Marx and Engels' Analysis of the Spirits as Power and of the Power of the Spirits

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Kojin Karatani:

"Spiritual powers do not only come from mode of exchange C (mb = capitalist markets).

It is also present in gift exchange (mode of exchange A). This is the spirit that Marcel Mauss called Hau.

The spirit also haunts the state (mode of exchange B). It was Hobbes who gave insight into this power that arises out of mode B. The monster he called Levithan is nothing but a spirit that enables the exchange of domination-submission (B).

Moreover, the spirit manifests itself as a power that overwhelms such spirits. In other words, the mode of exchange D, which supersedes A, B, and C, appears as a spiritual power.

The following words from the beginning of The Communist Manifesto are well known: “A specter is haunting Europe—the specter of communism”. Of course, this is supposed to be a joke, but that is not necessarily the case. Rather, it means the following: communism is a “spirit”. That is, it exists as an ideational “power” that transcends capital-nation-state, that is, as mode D that transcends modes A, B, and C of exchange.

Speaking of spirits, Jacques Derrida’s Specters of Marx (1995) is suggestive. In this book, he cites examples such as “the specter of communism” and writes that Marx was accompanied by many “ghosts” in his life. The ghosts he refers to range from communism to God, or to money-capital. Certainly, each of these is spiritual in its own way. However, Derrida did not try to clarify the difference and relationship between them. As a result, I feel that the discussion ended up being a kind of play on words.

Derrida wrote this at a time when “the end of history” (Francis Fukuyama) was pronounced after the collapse of the Soviet Union in 1991, that is, at a time when it was said that Marxism was dead. Considering this situation, he was presumably trying to say that the ghost of Marx is still alive. I agree with him.

However, I believe that the various spiritual powers he cited are not mere metaphors, but real powers that originate in different modes of exchange.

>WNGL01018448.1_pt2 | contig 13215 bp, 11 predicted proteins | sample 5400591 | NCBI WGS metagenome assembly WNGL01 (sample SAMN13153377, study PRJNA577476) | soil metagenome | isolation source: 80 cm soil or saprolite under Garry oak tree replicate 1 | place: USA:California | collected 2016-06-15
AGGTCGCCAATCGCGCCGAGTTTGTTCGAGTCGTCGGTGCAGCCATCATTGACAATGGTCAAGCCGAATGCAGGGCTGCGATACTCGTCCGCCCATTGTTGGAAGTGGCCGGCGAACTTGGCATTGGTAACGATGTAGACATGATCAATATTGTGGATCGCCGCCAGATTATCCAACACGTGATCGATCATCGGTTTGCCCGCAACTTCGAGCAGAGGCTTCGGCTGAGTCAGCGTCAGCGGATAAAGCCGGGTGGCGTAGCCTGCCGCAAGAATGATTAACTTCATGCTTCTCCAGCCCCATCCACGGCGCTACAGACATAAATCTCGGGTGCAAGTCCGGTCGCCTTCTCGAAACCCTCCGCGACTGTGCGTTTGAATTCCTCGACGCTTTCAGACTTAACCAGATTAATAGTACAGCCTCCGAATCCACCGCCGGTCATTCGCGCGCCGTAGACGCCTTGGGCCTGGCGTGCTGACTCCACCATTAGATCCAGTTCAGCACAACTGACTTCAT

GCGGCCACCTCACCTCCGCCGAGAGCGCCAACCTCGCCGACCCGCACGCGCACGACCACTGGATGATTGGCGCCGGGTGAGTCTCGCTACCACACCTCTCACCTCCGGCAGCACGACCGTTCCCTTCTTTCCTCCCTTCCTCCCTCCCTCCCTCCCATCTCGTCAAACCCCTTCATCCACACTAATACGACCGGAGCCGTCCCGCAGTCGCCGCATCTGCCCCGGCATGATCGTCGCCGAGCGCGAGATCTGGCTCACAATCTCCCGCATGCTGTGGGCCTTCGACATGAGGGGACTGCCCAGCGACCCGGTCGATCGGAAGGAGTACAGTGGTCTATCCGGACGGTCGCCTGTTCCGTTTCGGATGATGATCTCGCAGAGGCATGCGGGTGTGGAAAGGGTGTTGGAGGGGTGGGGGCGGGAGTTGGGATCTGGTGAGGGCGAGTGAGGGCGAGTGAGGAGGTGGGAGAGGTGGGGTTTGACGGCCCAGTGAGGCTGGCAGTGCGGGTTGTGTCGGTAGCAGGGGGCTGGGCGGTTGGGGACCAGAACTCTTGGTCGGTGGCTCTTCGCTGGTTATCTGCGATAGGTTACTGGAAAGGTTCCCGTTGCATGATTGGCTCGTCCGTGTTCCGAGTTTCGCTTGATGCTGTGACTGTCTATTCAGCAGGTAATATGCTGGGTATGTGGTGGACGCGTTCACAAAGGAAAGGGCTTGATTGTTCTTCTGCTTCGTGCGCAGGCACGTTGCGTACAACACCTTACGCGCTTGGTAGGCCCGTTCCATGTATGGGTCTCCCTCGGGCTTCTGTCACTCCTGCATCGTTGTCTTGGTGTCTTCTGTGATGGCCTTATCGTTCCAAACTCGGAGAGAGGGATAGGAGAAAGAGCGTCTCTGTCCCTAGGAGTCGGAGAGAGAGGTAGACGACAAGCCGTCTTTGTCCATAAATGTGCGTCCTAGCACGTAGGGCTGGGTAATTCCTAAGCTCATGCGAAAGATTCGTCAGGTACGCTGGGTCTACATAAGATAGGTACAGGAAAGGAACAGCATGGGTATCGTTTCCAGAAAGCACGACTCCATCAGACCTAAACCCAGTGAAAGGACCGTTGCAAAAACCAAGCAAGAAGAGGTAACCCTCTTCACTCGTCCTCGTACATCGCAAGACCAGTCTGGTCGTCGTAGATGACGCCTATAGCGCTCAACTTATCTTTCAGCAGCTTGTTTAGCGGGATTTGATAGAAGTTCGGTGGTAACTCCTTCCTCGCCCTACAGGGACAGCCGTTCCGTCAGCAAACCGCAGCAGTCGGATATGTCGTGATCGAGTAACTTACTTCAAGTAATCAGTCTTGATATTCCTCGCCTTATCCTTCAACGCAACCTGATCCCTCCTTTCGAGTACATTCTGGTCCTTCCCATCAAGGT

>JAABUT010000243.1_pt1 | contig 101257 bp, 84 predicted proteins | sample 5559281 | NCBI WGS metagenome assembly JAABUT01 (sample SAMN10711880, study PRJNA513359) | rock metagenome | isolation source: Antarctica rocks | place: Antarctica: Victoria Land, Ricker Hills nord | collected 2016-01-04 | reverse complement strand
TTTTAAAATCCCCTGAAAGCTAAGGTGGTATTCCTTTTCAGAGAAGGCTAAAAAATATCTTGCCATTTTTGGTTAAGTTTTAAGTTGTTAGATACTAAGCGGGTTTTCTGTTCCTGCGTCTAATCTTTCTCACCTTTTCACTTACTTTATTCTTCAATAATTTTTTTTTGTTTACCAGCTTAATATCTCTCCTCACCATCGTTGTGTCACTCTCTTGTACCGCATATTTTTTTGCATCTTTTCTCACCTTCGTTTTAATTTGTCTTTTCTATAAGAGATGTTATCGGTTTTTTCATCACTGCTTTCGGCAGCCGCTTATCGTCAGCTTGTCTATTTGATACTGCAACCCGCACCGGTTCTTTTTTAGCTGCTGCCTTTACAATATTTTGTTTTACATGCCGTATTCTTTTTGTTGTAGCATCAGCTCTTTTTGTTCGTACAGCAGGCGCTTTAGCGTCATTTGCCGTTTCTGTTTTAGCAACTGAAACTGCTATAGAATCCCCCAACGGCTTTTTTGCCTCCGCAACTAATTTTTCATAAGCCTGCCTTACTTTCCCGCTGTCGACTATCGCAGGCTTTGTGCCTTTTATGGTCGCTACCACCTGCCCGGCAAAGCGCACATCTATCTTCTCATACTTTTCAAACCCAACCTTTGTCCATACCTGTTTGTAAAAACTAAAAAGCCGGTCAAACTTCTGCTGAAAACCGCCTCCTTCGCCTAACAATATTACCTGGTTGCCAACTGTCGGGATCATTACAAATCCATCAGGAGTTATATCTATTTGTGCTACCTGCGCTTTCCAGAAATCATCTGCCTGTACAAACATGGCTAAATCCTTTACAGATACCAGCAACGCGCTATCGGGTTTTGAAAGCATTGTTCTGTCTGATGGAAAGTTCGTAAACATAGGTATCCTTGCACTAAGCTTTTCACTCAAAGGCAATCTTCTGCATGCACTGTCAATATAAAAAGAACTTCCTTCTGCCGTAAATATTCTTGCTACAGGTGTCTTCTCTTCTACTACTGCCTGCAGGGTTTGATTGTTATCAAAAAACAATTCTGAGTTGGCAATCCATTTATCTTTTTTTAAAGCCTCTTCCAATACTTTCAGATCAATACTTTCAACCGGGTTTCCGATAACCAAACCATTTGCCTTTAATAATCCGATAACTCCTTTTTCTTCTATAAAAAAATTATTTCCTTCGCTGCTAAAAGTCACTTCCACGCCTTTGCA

Marx presented those in Capital. By doing so, he paved the way for the understanding of money and capital as fetish (spirits), i.e., ideational powers that arose together with the mode of exchange C. It was at that point that he professed to be a “pupil” of Hegel, whom he had been criticizing all along. However, Marx clarified only the “spirit-fetish” arising from the mode of exchange C. As for the problem of “spirit” arising from other modes of exchange, there is still room for much further thought. In his later years, Marx moved toward the problem of mode of exchange A, specifically, what Morgan called “ancient society”, or clan society. However, Marx did not turn to the spirit of communism. In fact, it was Engels who did so.

Shortly after Marx and Engels published The Communist Manifesto in 1848, revolutions for socialism took place in European countries, but they were all defeated. It was a strange defeat, however, because the victors adopted “socialism”. For example, in France, the emperor Bonaparte, a Saint-Simonist, promoted industrial development and supported the workers’ movement. In Germany, Bismarck advocated “national socialism”. Overall, it can be said that the revolutions of 1848-9 brought about a system in which the class struggle between capitalists and workers was resolved by the nation-state. It had a “socialist” element to it. In other words, it was a system that reduced the class disparity brought about by the capitalist economy through taxation and redistribution by the state.

Therefore, the revolutions of 1948-9 had the following consequences for Marx and Engels.

In 1850, Marx went into exile in London, where he wrote The Eighteenth Brumaire of Louis Bonaparte and at the same time launch his Critique of Political Economy. At that time, he began to think about “exchange” and found money as a fetish that arises from there. This work, which resulted in Capital, can be said to have been the beginning of his “science of capitalism” as I would call it.

On the other hand, Engels’ attention to Thomas Münzer’s millenarian movement in The German Peasants’ War, which was published in 1850, can be said to be the genesis, of what I would like to call “science of socialism”. Engels became known to the public in the 1870s with the publication of From Utopia to Science. There are some misconceptions about this book. The idea of “scientific socialism” already existed in the mid-1840s. In fact, Proudhon advocated “scientific socialism,” and Owen said something similar.